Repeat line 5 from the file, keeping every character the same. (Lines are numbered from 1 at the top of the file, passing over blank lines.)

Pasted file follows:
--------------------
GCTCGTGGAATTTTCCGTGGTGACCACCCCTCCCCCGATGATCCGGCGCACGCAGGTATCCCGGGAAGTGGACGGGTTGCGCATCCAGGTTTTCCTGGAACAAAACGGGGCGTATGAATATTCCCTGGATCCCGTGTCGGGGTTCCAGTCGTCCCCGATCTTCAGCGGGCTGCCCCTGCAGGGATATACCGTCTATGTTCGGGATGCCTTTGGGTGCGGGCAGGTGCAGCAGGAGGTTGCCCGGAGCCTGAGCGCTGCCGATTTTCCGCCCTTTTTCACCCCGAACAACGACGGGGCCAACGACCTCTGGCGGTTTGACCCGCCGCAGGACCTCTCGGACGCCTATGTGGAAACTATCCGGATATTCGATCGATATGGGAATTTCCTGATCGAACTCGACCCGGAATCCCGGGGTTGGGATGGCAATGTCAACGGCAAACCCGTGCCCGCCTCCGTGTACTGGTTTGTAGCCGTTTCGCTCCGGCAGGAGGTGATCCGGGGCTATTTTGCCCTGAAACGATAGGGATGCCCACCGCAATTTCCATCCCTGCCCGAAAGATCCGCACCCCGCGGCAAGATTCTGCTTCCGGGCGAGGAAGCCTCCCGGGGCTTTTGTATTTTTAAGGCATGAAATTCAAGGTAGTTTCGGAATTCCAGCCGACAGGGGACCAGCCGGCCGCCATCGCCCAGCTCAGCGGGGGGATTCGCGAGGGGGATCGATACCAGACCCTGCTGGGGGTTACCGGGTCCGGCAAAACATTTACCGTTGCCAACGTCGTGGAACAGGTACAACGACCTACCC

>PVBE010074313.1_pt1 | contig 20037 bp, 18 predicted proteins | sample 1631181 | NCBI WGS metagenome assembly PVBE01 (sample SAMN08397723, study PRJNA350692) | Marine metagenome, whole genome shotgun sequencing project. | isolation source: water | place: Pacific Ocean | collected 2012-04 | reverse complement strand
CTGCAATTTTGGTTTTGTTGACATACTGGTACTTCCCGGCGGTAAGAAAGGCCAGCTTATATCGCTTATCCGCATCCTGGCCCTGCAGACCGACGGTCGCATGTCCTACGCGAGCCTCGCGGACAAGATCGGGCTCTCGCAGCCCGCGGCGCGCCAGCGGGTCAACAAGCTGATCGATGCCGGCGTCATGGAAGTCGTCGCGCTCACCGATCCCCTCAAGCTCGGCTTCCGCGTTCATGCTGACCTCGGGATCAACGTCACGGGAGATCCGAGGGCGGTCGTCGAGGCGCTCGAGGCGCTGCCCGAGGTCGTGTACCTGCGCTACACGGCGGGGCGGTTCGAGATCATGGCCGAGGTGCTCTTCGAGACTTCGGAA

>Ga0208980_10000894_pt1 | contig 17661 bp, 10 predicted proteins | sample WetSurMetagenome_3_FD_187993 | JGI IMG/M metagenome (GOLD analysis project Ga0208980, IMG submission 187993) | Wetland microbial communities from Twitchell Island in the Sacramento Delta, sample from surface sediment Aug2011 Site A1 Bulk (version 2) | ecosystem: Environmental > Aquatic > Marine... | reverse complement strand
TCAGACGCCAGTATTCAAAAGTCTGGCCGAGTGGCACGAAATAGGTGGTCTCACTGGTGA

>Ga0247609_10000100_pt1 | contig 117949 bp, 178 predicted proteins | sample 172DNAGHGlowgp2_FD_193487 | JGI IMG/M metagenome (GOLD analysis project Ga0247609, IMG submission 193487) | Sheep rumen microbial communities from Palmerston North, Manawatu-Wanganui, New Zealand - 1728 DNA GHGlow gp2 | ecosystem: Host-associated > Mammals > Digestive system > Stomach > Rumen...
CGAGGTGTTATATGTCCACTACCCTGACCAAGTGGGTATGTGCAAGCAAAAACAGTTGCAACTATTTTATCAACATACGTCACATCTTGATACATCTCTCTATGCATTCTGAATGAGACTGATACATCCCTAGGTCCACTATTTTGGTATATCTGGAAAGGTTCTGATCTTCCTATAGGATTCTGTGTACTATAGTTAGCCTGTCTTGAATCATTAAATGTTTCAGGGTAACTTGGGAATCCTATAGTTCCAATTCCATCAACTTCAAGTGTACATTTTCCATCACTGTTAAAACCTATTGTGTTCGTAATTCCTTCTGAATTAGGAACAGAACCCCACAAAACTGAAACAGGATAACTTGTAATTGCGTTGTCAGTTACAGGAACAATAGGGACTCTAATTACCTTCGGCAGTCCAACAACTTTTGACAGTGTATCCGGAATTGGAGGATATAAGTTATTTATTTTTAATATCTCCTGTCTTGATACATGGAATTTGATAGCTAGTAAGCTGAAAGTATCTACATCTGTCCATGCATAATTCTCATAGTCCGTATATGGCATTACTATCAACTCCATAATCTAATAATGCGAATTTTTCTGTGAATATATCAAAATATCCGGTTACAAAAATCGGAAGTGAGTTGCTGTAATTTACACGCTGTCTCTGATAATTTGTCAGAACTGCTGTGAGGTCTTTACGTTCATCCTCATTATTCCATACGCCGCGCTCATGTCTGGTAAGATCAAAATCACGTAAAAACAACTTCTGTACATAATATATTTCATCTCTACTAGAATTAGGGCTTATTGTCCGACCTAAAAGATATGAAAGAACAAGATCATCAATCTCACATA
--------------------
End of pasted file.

TCAGACGCCAGTATTCAAAAGTCTGGCCGAGTGGCACGAAATAGGTGGTCTCACTGGTGA